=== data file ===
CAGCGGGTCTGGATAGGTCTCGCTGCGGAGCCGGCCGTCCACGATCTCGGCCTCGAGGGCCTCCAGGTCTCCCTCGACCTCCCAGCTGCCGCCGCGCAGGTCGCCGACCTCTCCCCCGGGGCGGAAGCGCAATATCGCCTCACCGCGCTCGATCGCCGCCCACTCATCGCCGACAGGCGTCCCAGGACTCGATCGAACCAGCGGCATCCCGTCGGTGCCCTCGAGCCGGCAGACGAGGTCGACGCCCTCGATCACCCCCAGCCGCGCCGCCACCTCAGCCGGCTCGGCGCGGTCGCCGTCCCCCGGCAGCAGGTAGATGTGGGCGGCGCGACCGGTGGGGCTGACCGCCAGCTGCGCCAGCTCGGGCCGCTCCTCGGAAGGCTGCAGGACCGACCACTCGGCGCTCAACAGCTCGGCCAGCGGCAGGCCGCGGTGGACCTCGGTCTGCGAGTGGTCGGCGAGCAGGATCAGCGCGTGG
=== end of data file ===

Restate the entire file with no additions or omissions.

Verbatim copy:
CAGCGGGTCTGGATAGGTCTCGCTGCGGAGCCGGCCGTCCACGATCTCGGCCTCGAGGGCCTCCAGGTCTCCCTCGACCTCCCAGCTGCCGCCGCGCAGGTCGCCGACCTCTCCCCCGGGGCGGAAGCGCAATATCGCCTCACCGCGCTCGATCGCCGCCCACTCATCGCCGACAGGCGTCCCAGGACTCGATCGAACCAGCGGCATCCCGTCGGTGCCCTCGAGCCGGCAGACGAGGTCGACGCCCTCGATCACCCCCAGCCGCGCCGCCACCTCAGCCGGCTCGGCGCGGTCGCCGTCCCCCGGCAGCAGGTAGATGTGGGCGGCGCGACCGGTGGGGCTGACCGCCAGCTGCGCCAGCTCGGGCCGCTCCTCGGAAGGCTGCAGGACCGACCACTCGGCGCTCAACAGCTCGGCCAGCGGCAGGCCGCGGTGGACCTCGGTCTGCGAGTGGTCGGCGAGCAGGATCAGCGCGTGG